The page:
Warsaw Philharmonic Orchestra / Antoni Wit

Janácek: Glagolitic Mass; Sinfonietta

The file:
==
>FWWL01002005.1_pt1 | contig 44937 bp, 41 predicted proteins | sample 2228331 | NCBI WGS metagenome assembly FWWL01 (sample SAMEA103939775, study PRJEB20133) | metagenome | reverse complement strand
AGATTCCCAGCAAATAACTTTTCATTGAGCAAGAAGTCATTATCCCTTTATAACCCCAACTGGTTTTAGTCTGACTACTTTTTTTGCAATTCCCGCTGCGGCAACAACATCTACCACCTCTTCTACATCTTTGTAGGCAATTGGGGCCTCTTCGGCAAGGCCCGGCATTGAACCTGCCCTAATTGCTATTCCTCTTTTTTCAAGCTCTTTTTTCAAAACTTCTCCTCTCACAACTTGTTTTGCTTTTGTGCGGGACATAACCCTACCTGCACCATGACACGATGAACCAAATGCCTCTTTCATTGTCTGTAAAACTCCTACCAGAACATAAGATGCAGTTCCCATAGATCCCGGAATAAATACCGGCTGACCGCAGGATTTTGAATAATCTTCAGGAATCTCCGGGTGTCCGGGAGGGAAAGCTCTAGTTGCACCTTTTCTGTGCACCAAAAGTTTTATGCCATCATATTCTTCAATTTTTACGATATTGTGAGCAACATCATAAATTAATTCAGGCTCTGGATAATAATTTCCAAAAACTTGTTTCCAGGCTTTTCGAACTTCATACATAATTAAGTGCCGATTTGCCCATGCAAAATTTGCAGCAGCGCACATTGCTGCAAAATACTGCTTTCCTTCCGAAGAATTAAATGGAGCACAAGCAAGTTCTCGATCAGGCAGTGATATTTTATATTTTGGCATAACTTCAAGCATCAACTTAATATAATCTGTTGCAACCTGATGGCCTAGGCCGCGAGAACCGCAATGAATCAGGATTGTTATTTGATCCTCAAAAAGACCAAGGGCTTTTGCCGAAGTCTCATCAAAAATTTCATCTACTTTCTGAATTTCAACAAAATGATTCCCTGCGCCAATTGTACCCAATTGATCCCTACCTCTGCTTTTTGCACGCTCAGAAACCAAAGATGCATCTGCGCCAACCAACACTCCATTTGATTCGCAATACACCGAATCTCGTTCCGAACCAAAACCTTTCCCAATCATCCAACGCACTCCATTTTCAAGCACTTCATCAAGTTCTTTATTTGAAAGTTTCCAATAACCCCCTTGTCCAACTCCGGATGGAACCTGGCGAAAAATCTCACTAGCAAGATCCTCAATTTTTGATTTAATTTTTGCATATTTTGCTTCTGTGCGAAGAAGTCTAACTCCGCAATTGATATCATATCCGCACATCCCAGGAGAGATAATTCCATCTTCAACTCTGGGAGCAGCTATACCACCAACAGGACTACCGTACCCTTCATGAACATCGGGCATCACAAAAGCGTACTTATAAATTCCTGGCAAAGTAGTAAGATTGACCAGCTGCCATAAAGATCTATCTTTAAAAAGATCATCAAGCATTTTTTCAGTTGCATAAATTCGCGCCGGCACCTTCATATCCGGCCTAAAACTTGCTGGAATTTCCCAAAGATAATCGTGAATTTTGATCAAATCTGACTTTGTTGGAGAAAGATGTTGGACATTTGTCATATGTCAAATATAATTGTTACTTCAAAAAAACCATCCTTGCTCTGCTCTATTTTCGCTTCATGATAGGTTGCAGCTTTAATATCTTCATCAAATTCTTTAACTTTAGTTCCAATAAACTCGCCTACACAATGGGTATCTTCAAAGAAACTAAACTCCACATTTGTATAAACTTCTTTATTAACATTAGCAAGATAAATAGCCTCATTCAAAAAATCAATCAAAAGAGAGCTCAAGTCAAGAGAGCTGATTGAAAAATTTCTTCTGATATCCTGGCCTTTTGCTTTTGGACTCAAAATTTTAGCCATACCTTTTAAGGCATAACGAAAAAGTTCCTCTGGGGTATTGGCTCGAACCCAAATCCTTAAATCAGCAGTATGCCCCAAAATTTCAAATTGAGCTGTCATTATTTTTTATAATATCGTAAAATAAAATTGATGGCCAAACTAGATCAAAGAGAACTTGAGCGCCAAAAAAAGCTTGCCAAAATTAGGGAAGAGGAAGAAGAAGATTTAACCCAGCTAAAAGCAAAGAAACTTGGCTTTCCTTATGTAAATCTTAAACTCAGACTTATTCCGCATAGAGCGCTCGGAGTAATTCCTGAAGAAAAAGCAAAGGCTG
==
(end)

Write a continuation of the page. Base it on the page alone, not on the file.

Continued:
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The Naxos label has done excellent work in bringing the music-making of the Warsaw Philharmonic Orchestra with conductor Antoni Wit (and its fine associated choir) to wider distribution. There are a number of fine recordings of Leos Janácek's Glagolitic Mass and the perversely named Sinfonietta with its short movements but giant orchestra; many of the ones from the works' Czech homeland are good. But this one, unusually well recorded on a couple of occasions at Warsaw's Philharmonic Hall, can stand with any of them. The Glagolitic Mass, setting texts in Old Church Slavonic, is a work with a remarkably wide emotional range, from quiet introspection to Wagnerian triumphalism devoted, depending on whom you ask, to the goal of Czech nationalism or of pan-Slavic ideals. The conductor's job includes keeping the critical thread of text articulation going through a very complex orchestral landscape, and here Wit excels. Credit too goes to the Warsaw Philharmonic's brass section, which makes it cleanly through the big ensembles of both the mass and the Sinfonietta. The organ postludium of Jaroslaw Malanowicz, the Warsaw Philharmonic Choir, and the four Polish soloists (who face serious technical challenges of their own) all keep up with Wit's overall scheme. These are clear, confident interpretations that do justice to both of these late Janácek pieces, masterworks of the 20th century.

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